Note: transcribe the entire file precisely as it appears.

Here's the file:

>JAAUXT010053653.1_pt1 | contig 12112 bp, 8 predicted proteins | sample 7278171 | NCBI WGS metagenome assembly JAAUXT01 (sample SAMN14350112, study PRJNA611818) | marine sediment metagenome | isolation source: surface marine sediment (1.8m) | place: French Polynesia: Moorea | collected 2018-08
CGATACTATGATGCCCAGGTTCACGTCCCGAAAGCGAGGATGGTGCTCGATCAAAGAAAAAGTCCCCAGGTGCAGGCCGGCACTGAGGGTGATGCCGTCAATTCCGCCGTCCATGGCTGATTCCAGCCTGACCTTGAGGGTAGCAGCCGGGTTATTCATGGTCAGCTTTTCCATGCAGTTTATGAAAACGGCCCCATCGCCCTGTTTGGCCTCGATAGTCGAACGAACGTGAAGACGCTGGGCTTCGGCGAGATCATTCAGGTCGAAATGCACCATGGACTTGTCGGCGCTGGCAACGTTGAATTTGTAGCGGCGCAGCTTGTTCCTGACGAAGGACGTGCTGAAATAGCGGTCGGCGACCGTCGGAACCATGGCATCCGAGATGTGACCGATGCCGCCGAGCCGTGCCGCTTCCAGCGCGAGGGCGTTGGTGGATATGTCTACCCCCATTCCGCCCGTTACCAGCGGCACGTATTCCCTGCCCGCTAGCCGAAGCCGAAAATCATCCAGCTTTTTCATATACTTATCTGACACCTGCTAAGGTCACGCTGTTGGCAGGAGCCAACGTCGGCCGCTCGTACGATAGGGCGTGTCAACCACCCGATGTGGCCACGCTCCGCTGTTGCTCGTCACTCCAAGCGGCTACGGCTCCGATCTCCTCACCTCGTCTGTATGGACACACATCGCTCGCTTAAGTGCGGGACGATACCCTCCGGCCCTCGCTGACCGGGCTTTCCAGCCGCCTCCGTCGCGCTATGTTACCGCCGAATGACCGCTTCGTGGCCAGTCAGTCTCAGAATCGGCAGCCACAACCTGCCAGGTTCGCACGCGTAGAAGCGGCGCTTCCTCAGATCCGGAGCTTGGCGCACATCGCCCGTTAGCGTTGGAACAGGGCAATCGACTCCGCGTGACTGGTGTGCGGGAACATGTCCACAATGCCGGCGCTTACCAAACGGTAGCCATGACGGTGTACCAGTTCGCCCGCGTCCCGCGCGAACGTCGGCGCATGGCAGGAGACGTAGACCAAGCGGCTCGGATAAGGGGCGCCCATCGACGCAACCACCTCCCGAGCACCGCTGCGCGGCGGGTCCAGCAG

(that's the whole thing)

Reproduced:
>JAAUXT010053653.1_pt1 | contig 12112 bp, 8 predicted proteins | sample 7278171 | NCBI WGS metagenome assembly JAAUXT01 (sample SAMN14350112, study PRJNA611818) | marine sediment metagenome | isolation source: surface marine sediment (1.8m) | place: French Polynesia: Moorea | collected 2018-08
CGATACTATGATGCCCAGGTTCACGTCCCGAAAGCGAGGATGGTGCTCGATCAAAGAAAAAGTCCCCAGGTGCAGGCCGGCACTGAGGGTGATGCCGTCAATTCCGCCGTCCATGGCTGATTCCAGCCTGACCTTGAGGGTAGCAGCCGGGTTATTCATGGTCAGCTTTTCCATGCAGTTTATGAAAACGGCCCCATCGCCCTGTTTGGCCTCGATAGTCGAACGAACGTGAAGACGCTGGGCTTCGGCGAGATCATTCAGGTCGAAATGCACCATGGACTTGTCGGCGCTGGCAACGTTGAATTTGTAGCGGCGCAGCTTGTTCCTGACGAAGGACGTGCTGAAATAGCGGTCGGCGACCGTCGGAACCATGGCATCCGAGATGTGACCGATGCCGCCGAGCCGTGCCGCTTCCAGCGCGAGGGCGTTGGTGGATATGTCTACCCCCATTCCGCCCGTTACCAGCGGCACGTATTCCCTGCCCGCTAGCCGAAGCCGAAAATCATCCAGCTTTTTCATATACTTATCTGACACCTGCTAAGGTCACGCTGTTGGCAGGAGCCAACGTCGGCCGCTCGTACGATAGGGCGTGTCAACCACCCGATGTGGCCACGCTCCGCTGTTGCTCGTCACTCCAAGCGGCTACGGCTCCGATCTCCTCACCTCGTCTGTATGGACACACATCGCTCGCTTAAGTGCGGGACGATACCCTCCGGCCCTCGCTGACCGGGCTTTCCAGCCGCCTCCGTCGCGCTATGTTACCGCCGAATGACCGCTTCGTGGCCAGTCAGTCTCAGAATCGGCAGCCACAACCTGCCAGGTTCGCACGCGTAGAAGCGGCGCTTCCTCAGATCCGGAGCTTGGCGCACATCGCCCGTTAGCGTTGGAACAGGGCAATCGACTCCGCGTGACTGGTGTGCGGGAACATGTCCACAATGCCGGCGCTTACCAAACGGTAGCCATGACGGTGTACCAGTTCGCCCGCGTCCCGCGCGAACGTCGGCGCATGGCAGGAGACGTAGACCAAGCGGCTCGGATAAGGGGCGCCCATCGACGCAACCACCTCCCGAGCACCGCTGCGCGGCGGGTCCAGCAG